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  • Writer's pictureIngrid Lemme

Celebrating Loreto: A Jewel in Mexico's Crown

Updated: Feb 29

Escape from Paradise with Ingrid Lemme - Chalut

Celebrating Loreto: A Jewel in Mexico's Crown

First published in The Montauk Sun March issue 2024 . Edited by John Lomitola & Riki Fenhoff

Spanning from the southern borders of the United States, Baja California is the world's second-longest peninsula, sandwiched between the Pacific Ocean on its western flank and the Gulf of California to the east. Our journey aboard the ms Volendam, part of a 12-day voyage through the historical landmarks of the Baja Peninsula and the Sea of Cortez, marked the second chapter of our Hawaii/Mexico cruise. Departing from San Diego, we embarked on an adventure guided by Holland America Line, which prides itself on showcasing new, historic ports accessible only to smaller vessels. 

Our ship's captain, Ryan Whitaker, who joined us on December 10th, is a dignified and strikingly handsome young man who found love amidst the serene waters of French Polynesia.


The itinerary promised us a taste of various port cities, including Cabo San Lucas, La Paz, Loreto, Guaymas, Topolobampo, Mazatlan, and Puerto Vallarta. While I have previously covered Cabo and Puerto Vallarta, revisiting these vibrant destinations is always a thrill, particularly Puerto Vallarta. This time, however, I am excited to spotlight the quaint town of Loreto, a hidden gem renowned for its historical significance and a warm winter haven that remains largely off the beaten path.

Loreto, tucked away right on the Gulf of California, is often referred to as one of the nation's most closely guarded secrets. Although its fame has gradually increased, the city retains a quaint ambiance, with thriving local customs, and a peaceful allure. There is a rich tapestry of traditions, heritage, and stunning natural landscapes, which beckon visitors worldwide to Loreto, particularly those escaping the cold from the United States and Canada.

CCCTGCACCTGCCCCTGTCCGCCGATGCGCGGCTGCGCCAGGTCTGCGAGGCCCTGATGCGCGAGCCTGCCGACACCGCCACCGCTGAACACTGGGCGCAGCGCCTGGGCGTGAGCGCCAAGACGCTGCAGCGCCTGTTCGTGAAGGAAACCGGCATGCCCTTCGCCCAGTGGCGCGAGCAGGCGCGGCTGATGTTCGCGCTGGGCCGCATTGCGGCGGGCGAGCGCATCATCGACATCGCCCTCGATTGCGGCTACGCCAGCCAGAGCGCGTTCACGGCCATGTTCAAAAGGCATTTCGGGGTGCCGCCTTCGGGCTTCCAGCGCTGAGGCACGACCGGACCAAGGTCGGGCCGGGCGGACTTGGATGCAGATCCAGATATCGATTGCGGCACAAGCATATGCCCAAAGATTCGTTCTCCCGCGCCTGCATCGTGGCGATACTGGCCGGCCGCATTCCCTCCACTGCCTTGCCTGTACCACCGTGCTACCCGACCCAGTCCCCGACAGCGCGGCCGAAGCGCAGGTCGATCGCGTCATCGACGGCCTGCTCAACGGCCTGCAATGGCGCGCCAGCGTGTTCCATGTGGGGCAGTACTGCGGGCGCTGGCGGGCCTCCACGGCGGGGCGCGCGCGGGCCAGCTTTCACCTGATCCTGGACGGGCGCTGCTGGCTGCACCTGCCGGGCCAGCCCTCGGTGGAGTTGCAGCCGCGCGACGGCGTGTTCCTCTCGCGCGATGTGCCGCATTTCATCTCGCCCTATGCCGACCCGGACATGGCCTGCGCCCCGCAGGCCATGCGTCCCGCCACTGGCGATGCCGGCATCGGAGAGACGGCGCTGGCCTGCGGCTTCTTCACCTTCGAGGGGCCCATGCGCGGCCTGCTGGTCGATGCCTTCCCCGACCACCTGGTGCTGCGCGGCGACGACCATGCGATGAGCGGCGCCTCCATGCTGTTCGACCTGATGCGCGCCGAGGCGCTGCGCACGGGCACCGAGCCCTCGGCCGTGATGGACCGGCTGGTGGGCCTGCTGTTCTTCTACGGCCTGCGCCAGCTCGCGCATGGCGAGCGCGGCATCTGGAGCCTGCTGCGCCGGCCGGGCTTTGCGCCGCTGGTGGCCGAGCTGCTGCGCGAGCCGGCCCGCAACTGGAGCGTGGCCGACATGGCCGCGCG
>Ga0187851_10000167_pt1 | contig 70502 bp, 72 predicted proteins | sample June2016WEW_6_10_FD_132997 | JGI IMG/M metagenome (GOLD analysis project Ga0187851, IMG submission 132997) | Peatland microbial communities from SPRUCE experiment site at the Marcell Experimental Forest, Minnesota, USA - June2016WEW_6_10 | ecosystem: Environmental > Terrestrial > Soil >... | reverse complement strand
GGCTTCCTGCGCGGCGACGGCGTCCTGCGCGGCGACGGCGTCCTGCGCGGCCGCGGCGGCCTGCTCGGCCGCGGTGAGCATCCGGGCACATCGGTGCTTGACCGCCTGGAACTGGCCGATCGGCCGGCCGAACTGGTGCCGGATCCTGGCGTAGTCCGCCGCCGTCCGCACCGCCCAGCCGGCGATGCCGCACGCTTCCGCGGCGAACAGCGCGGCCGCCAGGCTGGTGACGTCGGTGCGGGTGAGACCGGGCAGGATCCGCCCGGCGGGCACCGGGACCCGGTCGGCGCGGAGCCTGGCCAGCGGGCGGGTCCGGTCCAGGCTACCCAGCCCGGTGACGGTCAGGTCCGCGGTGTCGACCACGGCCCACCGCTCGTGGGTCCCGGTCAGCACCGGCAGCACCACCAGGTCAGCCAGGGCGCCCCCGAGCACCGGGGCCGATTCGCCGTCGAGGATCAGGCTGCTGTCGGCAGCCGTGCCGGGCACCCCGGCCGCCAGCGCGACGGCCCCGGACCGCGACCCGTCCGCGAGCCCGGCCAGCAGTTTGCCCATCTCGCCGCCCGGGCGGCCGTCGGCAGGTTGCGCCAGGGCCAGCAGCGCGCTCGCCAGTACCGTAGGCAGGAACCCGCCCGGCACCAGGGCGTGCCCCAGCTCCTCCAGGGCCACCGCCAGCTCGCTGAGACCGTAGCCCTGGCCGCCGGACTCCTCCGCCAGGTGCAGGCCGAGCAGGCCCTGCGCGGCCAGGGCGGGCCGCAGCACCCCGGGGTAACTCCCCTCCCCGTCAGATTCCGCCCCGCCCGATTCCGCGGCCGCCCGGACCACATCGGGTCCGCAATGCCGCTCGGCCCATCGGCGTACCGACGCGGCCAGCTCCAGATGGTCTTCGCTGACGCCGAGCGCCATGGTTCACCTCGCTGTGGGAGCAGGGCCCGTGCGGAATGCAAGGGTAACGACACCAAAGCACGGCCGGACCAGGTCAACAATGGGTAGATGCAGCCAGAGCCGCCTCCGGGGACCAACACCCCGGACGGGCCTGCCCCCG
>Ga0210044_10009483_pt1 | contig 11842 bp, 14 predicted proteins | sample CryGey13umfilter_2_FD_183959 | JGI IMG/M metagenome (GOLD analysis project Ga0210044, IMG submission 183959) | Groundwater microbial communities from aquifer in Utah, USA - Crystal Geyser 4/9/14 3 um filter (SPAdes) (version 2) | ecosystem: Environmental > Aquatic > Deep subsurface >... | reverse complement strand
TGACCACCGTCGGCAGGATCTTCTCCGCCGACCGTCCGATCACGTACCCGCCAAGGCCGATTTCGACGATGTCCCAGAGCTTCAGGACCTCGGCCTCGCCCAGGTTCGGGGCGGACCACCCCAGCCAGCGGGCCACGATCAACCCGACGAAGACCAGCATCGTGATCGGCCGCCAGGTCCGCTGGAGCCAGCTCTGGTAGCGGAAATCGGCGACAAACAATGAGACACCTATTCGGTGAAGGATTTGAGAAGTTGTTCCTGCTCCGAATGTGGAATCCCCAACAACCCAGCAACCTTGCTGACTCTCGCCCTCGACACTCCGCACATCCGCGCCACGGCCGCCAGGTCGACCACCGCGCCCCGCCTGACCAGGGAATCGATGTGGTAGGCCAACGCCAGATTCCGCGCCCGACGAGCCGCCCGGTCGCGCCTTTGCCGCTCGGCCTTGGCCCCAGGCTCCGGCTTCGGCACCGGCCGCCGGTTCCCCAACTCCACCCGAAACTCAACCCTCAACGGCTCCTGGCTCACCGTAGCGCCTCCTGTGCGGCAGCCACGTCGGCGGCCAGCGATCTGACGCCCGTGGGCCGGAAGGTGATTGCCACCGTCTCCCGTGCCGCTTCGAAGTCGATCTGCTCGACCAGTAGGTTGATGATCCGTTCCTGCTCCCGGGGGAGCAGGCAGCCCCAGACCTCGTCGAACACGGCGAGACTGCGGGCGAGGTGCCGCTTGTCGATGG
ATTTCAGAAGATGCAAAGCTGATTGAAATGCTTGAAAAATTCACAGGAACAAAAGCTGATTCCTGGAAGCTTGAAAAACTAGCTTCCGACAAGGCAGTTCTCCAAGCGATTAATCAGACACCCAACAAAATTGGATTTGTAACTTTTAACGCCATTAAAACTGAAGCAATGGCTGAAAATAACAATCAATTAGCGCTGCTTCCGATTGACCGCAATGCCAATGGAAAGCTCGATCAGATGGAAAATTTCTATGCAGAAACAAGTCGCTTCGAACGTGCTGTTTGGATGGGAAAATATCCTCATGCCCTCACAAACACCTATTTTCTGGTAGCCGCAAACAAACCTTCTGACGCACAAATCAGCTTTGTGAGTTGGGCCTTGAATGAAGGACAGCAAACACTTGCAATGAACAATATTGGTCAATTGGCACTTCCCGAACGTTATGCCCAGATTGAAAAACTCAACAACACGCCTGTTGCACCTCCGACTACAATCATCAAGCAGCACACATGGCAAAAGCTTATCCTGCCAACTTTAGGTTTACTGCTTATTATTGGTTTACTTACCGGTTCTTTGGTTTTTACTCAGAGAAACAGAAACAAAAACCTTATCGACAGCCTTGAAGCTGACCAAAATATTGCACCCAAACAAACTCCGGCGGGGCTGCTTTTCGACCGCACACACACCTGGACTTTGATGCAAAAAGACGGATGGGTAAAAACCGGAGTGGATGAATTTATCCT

In recognition of its "Pueblos Mágicos" status, a distinction awarded by Mexico's Tourism Board, Loreto promises a "magical" experience characterized by its natural splendor, historical importance, cultural wealth, traditions, cuisine, artisanship, and exceptional hospitality.


Anticipating an early start at 8:30 am for our bus tour, we arranged for room service breakfast the evening prior. At 6:00 am, a gentle knock on our cabin door signaled the arrival of a hearty American breakfast, complete with a toasted bagel with lox, steaming tea, and coffee.

Opting for room service on port days is our preferred way to commence the day, bypassing the typical wake-up call, and the service on Holland America Line is noteworthy for its quality and punctuality. Simply placing one's breakfast request outside the cabin door before midnight ensures a perfect start to the day.

We convened with our tour group on the Grand Stage at around 8:00 am and promptly transferred to a tender that swiftly took us to the pier.